Presiding commissioner candidates revive home rule charter debate

Friday, October 29, 2010 | 8:50 a.m. CDT; updated 8:26 p.m. CDT, Tuesday, November 2, 2010

COLUMBIA — The question of whether Boone County should have a charter form of government hasn't been voted on in nearly 15 years, but the idea has resurfaced in this year's election for Boone County presiding commissioner.

A constitution for Boone County first was presented to voters in 1982 and then again in 1996. But both charter proposals failed miserably. About 70 percent of voters rejected them each time. 

Now, Republican candidate Ed Robb wants to see Boone County adopt a constitution. His argument and past movements supporting a charter are rooted in the fact that the form and authority of county governments are dictated by the state legislature.

Democratic candidate J. Scott Christianson is open to the idea of a constitution, also known as home rule, but worries that Robb is calling for a charter to solve problems that aren't there.

A charter is a document outlining the structure, style and workings of a government. Without one, Boone County lacks the freedom to pass its own ordinances. If county officials want to take actions not spelled out in state statutes, they must rely on legislators to lobby the General Assembly for permission to do so. 

By contrast, counties with constitutions can pass almost any ordinance that doesn't contradict Missouri or federal law.

"You’re in the position where you’re begging them for a favor," said Robb, a former state representative.

Bills changing the statutes for one, or only a handful of counties, rarely make it through the legislative process on their own, Robb said. They usually have to be tacked onto a larger government bill, which can easily fail in the last days of a session.

State. Rep. Chris Kelly, D-Columbia, said political pressures influence this process. Kelly, who is running for re-election in the 24th District, was Boone County clerk during the 1970s. He supports home rule.

"I want the decisions to be made locally, on the merits, rather than in Jefferson City, on the politics," he said.

Although he thinks a charter is a good idea, he opposed the 1996 proposal because he thought it changed too much about county government. It would have expanded the county commission to seven members and put a chief executive in place, similar to Columbia's city manager. It also called for four elected officials — the auditor, the collector, the treasurer and the recorder of deeds — to become appointed offices.

Although many support a more independent county government, passing a charter is a difficult process. Here's how it works:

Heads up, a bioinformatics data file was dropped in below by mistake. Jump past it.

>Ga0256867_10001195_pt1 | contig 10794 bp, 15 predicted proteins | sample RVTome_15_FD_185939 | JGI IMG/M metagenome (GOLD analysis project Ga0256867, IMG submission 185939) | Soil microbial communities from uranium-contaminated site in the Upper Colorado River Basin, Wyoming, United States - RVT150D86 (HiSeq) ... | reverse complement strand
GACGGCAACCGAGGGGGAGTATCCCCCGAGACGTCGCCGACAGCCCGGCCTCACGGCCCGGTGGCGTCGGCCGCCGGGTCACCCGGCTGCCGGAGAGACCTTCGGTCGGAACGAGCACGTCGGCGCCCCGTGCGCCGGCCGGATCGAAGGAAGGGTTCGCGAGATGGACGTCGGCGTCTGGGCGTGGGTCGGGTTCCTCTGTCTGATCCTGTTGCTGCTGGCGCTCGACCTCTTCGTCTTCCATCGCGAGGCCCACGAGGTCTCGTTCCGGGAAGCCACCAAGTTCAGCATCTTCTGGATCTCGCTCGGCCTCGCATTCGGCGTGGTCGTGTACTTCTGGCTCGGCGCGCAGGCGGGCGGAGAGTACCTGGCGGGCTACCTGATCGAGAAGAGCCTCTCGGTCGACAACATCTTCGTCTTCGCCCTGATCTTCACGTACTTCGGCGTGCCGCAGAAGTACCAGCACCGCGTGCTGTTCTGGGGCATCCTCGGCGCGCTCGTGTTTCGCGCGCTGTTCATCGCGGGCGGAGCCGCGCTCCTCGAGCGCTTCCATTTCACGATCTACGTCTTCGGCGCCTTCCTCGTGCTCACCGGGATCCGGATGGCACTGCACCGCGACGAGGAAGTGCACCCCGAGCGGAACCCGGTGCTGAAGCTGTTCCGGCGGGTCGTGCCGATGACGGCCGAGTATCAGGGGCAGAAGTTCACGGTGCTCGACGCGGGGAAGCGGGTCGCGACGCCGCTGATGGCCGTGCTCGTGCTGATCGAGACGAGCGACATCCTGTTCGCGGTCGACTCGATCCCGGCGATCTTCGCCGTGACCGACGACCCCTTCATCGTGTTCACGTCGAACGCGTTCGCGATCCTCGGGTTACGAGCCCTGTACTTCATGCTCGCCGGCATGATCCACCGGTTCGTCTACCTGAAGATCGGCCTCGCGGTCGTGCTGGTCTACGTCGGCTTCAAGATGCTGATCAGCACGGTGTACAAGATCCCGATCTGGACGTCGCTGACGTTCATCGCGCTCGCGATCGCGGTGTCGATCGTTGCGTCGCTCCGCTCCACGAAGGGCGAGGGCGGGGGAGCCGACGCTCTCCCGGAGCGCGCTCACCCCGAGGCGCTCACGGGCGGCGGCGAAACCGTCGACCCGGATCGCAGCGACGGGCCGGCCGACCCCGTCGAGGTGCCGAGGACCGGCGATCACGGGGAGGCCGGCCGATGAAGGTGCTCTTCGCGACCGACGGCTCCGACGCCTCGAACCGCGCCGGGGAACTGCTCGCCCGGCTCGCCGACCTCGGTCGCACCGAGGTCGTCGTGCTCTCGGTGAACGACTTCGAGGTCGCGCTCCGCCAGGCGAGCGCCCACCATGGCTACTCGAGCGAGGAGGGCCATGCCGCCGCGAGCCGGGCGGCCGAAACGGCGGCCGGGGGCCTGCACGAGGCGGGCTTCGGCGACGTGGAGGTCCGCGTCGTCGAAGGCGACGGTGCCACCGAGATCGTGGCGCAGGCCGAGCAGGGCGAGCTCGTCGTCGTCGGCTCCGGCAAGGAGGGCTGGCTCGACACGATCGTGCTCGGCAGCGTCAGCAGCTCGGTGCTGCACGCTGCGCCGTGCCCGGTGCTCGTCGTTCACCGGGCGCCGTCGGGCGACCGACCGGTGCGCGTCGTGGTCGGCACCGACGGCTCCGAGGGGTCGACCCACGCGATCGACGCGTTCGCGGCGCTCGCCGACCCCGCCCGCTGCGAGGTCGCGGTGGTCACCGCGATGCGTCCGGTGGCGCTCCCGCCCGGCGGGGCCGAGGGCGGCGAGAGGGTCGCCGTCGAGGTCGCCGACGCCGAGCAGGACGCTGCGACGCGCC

• The county commission asks voters for permission to form a committee to draft a constitution.
  • If voters approve, judges from the 13th Circuit Court would select the 14-person, bipartisan committee.
  • The committee then has a year to finish a constitution and present it to voters. If the charter is rejected, the process can't begin again for another two years.

Robb is advocating a much smaller constitution than those proposed earlier. His proposal would expand the size of the county commission from three to five members. He also wants to create a citizen committee to review the salaries of Boone County officials.

Aside from other "housekeeping" changes, Robb wants to keep the current system in place.

"I don’t think we need a declaration of independence," Robb said. "We just need to fine-tune the current system and move forward."

Christianson isn't convinced. He said there may be compelling reasons for a charter, but he said he believes Robb's approach, which he perceives as negative toward county officials, would undermine cooperation and take away from more important goals such as economic development.

"That's going to be distracting," he said. "That's going to be the headlines for the next couple of years about county government."

He said it would take a cooperative approach to push for and adopt a constitution. If this happens, Christianson wants to preserve all the elected positions at the county level. He said Missourians have a history of wanting to be able to elect the people who make the decisions that affect their lives.

"Independently elected office holders are a value because it provides a check on the commission," he said.

With this check in place, Christianson said he doesn't feel it's necessary to expand the commission, although he conceded more representation is always better.

Bondi Wood, who challenged Christianson in the Democratic primary before being disqualified for failing to file proper paperwork, agreed that the three-member commission works. She said more commissioners would lead to representatives who care more about their districts, not what's good for the county overall.

Like Kelly, Wood is a fan of home rule but she opposed the 1996 proposal, leading a committee that campaigned against it. She said she felt it would have given too much power to the county executive and deprived voters of the power to elect all county officers.

"If they want to pass a charter, they should just include the home rule aspect of it and leave the structure of elected officials as they are," Wood said.

Kelly said that the great virtue of county government is its responsiveness and that the great virtue of city government is its efficiency.

“The question is, can you get the best of both of them," he asked. "I think you can.”

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